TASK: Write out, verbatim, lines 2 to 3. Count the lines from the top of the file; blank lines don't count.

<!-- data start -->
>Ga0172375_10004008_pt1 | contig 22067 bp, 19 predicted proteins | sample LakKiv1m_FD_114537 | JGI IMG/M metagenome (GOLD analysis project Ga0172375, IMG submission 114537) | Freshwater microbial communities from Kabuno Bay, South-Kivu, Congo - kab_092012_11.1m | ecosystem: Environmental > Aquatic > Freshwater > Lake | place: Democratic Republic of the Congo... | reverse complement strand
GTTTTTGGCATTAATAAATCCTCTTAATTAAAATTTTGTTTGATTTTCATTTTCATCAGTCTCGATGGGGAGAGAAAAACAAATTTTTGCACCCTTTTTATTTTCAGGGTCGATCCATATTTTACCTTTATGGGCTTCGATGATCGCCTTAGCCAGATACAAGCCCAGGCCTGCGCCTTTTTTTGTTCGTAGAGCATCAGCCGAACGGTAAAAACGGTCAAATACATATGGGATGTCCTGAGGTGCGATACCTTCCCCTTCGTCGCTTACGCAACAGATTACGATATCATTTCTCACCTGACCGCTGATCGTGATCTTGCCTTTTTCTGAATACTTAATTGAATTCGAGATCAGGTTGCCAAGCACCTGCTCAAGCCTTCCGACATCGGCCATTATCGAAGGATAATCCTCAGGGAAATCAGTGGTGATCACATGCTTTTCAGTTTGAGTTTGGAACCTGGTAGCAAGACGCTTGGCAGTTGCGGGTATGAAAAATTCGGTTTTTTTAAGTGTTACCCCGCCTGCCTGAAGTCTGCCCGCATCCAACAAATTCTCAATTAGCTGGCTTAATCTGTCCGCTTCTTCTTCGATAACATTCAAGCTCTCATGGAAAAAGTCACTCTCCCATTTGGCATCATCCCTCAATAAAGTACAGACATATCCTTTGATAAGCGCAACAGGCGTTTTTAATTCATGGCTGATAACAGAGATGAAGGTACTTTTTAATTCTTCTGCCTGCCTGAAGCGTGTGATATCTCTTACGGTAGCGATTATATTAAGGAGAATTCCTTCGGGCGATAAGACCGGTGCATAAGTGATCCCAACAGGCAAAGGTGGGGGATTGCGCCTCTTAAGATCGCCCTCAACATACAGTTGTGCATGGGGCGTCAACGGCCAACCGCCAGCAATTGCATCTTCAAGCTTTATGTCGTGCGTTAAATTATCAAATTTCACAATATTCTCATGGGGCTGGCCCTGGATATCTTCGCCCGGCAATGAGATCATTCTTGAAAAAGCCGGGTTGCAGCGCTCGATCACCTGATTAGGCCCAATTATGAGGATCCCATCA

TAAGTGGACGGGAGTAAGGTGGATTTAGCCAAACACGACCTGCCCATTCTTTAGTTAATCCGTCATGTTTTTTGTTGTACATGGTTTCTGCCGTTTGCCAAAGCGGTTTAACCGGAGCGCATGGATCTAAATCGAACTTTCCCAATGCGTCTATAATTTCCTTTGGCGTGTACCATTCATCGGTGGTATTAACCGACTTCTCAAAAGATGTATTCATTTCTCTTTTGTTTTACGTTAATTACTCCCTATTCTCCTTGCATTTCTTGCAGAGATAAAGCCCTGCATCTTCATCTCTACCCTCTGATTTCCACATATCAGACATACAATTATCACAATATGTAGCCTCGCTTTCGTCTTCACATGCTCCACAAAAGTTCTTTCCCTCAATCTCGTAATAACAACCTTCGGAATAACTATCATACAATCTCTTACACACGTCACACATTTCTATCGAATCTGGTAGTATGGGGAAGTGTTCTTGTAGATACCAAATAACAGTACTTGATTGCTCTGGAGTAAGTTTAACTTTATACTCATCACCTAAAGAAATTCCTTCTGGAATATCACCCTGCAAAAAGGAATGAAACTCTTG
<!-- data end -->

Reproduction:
GTTTTTGGCATTAATAAATCCTCTTAATTAAAATTTTGTTTGATTTTCATTTTCATCAGTCTCGATGGGGAGAGAAAAACAAATTTTTGCACCCTTTTTATTTTCAGGGTCGATCCATATTTTACCTTTATGGGCTTCGATGATCGCCTTAGCCAGATACAAGCCCAGGCCTGCGCCTTTTTTTGTTCGTAGAGCATCAGCCGAACGGTAAAAACGGTCAAATACATATGGGATGTCCTGAGGTGCGATACCTTCCCCTTCGTCGCTTACGCAACAGATTACGATATCATTTCTCACCTGACCGCTGATCGTGATCTTGCCTTTTTCTGAATACTTAATTGAATTCGAGATCAGGTTGCCAAGCACCTGCTCAAGCCTTCCGACATCGGCCATTATCGAAGGATAATCCTCAGGGAAATCAGTGGTGATCACATGCTTTTCAGTTTGAGTTTGGAACCTGGTAGCAAGACGCTTGGCAGTTGCGGGTATGAAAAATTCGGTTTTTTTAAGTGTTACCCCGCCTGCCTGAAGTCTGCCCGCATCCAACAAATTCTCAATTAGCTGGCTTAATCTGTCCGCTTCTTCTTCGATAACATTCAAGCTCTCATGGAAAAAGTCACTCTCCCATTTGGCATCATCCCTCAATAAAGTACAGACATATCCTTTGATAAGCGCAACAGGCGTTTTTAATTCATGGCTGATAACAGAGATGAAGGTACTTTTTAATTCTTCTGCCTGCCTGAAGCGTGTGATATCTCTTACGGTAGCGATTATATTAAGGAGAATTCCTTCGGGCGATAAGACCGGTGCATAAGTGATCCCAACAGGCAAAGGTGGGGGATTGCGCCTCTTAAGATCGCCCTCAACATACAGTTGTGCATGGGGCGTCAACGGCCAACCGCCAGCAATTGCATCTTCAAGCTTTATGTCGTGCGTTAAATTATCAAATTTCACAATATTCTCATGGGGCTGGCCCTGGATATCTTCGCCCGGCAATGAGATCATTCTTGAAAAAGCCGGGTTGCAGCGCTCGATCACCTGATTAGGCCCAATTATGAGGATCCCATCA

TAAGTGGACGGGAGTAAGGTGGATTTAGCCAAACACGACCTGCCCATTCTTTAGTTAATCCGTCATGTTTTTTGTTGTACATGGTTTCTGCCGTTTGCCAAAGCGGTTTAACCGGAGCGCATGGATCTAAATCGAACTTTCCCAATGCGTCTATAATTTCCTTTGGCGTGTACCATTCATCGGTGGTATTAACCGACTTCTCAAAAGATGTATTCATTTCTCTTTTGTTTTACGTTAATTACTCCCTATTCTCCTTGCATTTCTTGCAGAGATAAAGCCCTGCATCTTCATCTCTACCCTCTGATTTCCACATATCAGACATACAATTATCACAATATGTAGCCTCGCTTTCGTCTTCACATGCTCCACAAAAGTTCTTTCCCTCAATCTCGTAATAACAACCTTCGGAATAACTATCATACAATCTCTTACACACGTCACACATTTCTATCGAATCTGGTAGTATGGGGAAGTGTTCTTGTAGATACCAAATAACAGTACTTGATTGCTCTGGAGTAAGTTTAACTTTATACTCATCACCTAAAGAAATTCCTTCTGGAATATCACCCTGCAAAAAGGAATGAAACTCTTG